IMO Helps Expand Whale Protection Areas in Santa Barbara Channel
This summer, new vessel traffic lanes and no-go whale protection areas will take effect near California's Channel Islands National Marine Sanctuary, thanks to the International Maritime Organization.
IMO has adopted new U.S. proposals to improve protections for endangered blue whales, fin whales and humpback whales off the coast of California. The modifications were first proposed by an advisory council for the marine sanctuary back in 2015, and NOAA and the U.S. Coast Guard submitted the changes to the IMO last year. The hope is to reduce the risk of whale strikes on the approaches to LA/Long Beach, one of the busiest waterways for merchant shipping in the world.
First, the traffic separation scheme for the Channel Islands will be extended for another 13 nautucal miles seaward. This will help keep merchant ships in deep water, further offshore and away from areas most frequented by whales. In addition, a traffic exclusion area for important whale feeding habitat around the Channel Islands will be expanded by 2,000 square nautical miles. The designated area will now cover nearly 4,500 square nautical miles in total, surrounding the islands and extending an additional 30 nm westward.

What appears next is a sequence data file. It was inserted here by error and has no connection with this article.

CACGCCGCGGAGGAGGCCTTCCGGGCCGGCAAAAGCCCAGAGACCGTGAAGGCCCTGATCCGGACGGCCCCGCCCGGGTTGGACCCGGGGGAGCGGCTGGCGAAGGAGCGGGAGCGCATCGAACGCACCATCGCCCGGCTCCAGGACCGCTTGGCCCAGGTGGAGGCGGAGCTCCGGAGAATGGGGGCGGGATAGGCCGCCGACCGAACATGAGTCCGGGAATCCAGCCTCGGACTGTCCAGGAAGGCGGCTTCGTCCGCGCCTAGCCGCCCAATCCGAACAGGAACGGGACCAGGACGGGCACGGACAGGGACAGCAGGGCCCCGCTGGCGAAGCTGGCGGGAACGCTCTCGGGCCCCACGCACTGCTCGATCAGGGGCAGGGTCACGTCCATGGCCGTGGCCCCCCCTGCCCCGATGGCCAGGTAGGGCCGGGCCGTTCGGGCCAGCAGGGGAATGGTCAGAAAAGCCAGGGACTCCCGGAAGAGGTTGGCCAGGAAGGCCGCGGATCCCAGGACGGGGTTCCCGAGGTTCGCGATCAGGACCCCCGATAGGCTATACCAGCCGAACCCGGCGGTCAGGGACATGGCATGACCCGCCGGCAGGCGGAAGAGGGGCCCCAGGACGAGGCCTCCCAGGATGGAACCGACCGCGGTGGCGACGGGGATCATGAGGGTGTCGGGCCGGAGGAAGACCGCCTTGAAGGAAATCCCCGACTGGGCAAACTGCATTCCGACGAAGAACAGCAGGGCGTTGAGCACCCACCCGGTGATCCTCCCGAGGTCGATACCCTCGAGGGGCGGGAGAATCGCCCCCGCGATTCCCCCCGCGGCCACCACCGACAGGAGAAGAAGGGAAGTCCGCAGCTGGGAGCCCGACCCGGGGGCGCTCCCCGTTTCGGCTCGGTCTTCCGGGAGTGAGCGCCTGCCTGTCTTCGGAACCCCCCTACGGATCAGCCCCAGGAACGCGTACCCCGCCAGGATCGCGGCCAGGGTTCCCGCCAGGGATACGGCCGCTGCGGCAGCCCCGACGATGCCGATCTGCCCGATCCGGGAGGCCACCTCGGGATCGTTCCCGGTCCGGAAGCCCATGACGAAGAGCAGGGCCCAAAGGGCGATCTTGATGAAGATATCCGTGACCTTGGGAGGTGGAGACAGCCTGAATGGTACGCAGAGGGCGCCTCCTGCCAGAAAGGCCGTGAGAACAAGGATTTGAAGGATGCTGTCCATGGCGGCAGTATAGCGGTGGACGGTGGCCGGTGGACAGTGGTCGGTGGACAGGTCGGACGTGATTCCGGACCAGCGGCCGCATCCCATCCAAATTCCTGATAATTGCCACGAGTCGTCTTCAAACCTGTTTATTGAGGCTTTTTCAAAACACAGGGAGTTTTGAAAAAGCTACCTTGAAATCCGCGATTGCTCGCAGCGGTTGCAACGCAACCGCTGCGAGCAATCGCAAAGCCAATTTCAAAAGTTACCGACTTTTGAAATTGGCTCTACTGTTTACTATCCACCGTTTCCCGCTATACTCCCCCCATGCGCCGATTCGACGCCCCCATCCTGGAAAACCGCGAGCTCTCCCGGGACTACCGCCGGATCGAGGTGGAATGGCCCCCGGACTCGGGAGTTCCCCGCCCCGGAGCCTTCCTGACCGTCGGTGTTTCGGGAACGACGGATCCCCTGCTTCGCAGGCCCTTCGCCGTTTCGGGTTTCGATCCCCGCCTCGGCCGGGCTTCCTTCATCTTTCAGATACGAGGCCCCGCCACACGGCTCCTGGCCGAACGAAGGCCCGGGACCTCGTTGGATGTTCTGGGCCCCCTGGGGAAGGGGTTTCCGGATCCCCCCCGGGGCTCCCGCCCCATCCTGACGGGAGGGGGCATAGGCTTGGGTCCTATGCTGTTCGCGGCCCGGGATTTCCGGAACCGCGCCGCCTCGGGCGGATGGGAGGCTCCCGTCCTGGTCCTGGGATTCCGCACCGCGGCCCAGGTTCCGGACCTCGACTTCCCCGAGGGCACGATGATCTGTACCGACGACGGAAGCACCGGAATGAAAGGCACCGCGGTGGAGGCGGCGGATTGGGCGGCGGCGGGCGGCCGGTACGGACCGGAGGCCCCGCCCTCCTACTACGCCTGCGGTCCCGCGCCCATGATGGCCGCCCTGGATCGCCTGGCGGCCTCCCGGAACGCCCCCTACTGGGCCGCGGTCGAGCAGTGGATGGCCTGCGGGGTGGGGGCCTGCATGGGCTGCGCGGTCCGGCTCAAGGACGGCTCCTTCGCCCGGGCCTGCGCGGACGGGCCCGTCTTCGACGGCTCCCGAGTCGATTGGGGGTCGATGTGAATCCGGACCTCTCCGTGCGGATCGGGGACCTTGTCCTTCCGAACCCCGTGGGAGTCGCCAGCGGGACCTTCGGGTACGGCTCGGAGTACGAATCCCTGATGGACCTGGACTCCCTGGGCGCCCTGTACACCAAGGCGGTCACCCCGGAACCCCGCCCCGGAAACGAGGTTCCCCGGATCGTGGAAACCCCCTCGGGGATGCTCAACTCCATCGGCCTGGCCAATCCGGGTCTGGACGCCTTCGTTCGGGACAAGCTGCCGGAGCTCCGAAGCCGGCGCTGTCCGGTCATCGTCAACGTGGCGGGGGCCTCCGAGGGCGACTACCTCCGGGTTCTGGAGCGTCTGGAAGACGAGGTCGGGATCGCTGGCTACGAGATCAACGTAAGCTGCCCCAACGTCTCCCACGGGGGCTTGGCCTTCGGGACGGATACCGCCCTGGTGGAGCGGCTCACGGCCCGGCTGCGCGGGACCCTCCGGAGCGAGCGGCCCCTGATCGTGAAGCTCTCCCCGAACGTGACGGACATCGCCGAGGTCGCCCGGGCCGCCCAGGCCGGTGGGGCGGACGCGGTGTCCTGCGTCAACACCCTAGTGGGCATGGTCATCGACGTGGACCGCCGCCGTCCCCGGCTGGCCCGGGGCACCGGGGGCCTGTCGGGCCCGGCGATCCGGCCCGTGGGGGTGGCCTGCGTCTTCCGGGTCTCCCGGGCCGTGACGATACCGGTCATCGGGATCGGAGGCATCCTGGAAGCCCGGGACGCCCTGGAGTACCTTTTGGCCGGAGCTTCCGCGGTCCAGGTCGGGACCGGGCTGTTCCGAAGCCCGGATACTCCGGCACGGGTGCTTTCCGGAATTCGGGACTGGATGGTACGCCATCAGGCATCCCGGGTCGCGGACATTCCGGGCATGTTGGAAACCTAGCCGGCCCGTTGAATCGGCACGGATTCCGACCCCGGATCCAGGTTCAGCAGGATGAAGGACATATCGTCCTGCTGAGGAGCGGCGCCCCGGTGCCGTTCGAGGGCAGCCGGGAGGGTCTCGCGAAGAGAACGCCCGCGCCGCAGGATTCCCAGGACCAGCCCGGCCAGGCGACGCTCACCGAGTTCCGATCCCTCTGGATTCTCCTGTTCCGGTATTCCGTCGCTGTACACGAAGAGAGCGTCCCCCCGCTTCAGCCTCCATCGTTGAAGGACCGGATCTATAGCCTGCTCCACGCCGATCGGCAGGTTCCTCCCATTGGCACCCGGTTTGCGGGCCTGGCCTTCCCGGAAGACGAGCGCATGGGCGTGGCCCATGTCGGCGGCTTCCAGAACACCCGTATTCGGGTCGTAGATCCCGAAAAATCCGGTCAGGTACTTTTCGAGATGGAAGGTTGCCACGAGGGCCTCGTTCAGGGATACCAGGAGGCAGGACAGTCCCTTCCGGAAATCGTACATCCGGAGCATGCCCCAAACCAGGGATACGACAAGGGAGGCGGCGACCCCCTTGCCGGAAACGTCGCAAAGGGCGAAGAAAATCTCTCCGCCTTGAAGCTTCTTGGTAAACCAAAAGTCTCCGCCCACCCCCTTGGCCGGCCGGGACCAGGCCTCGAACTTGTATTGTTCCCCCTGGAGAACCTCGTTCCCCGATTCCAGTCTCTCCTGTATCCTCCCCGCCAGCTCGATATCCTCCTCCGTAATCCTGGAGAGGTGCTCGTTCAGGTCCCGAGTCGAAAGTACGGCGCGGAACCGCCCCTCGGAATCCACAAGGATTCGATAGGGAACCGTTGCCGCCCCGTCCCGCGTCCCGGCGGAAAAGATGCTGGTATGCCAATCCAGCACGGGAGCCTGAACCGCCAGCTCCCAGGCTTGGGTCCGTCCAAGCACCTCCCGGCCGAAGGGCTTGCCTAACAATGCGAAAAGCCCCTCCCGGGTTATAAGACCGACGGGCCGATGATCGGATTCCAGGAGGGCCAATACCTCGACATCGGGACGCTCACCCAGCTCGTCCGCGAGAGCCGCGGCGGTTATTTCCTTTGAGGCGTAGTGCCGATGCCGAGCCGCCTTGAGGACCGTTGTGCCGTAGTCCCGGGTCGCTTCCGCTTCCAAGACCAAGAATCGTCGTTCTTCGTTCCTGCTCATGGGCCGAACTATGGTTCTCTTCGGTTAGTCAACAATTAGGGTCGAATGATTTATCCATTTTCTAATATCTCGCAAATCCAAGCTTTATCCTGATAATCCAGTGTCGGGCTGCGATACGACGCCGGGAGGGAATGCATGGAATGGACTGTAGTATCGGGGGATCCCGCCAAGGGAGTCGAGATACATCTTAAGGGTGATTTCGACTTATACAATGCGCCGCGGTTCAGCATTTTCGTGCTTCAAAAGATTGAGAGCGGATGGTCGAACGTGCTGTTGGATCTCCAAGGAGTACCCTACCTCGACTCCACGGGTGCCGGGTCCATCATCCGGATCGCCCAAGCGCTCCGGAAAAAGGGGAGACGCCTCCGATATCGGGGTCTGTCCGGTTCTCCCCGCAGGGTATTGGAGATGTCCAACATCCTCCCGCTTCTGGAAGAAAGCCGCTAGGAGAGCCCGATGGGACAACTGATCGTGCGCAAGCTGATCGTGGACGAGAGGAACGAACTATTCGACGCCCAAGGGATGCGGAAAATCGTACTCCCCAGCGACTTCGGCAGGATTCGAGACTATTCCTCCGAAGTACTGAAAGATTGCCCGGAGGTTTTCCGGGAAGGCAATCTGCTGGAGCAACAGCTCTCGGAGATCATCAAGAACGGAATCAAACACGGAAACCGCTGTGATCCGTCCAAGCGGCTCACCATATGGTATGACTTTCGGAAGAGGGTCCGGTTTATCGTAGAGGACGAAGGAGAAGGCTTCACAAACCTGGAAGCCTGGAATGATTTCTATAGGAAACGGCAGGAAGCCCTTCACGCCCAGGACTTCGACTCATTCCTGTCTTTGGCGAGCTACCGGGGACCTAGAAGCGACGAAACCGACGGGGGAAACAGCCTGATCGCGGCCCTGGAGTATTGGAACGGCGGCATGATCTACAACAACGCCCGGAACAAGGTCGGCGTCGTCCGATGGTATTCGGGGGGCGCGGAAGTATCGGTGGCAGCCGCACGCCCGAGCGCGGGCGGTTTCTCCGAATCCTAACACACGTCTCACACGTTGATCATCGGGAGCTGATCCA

“The IMO’s decision will enhance navigation safety and improve protection of whales,” said John Armor, director of NOAA’s Office of National Marine Sanctuaries. “These adjustments demonstrate a successful collaboration between the United States, the IMO and the global shipping community.”
Ship strikes are among the most significant threats to endangered whales in the Channel Islands, along with fishing gear entanglement. An average of four fatal ship strikes are reported per year on the U.S. West Coast, and modeling suggest that as many as 80 more may go unobserved, since most large whales sink after death. Blue whales appear to be particularly vulnerable to ship strikes, according to researchers with conservation science organization Point Blue, possibly because the species does not seem to avoid high traffic areas.
The TSS and the exclusion zone were set up to address the ship strike hazard and reduce the number of whale fatalities. In addition, NOAA asks merchant ships to slow down to 10 knots or less on all of the primary approaches to LA/Long Beach from May through December. Historically, about half of all large vessels comply with the request, according to NOAA-led research published last year in the journal Marine Conservation and Sustainability.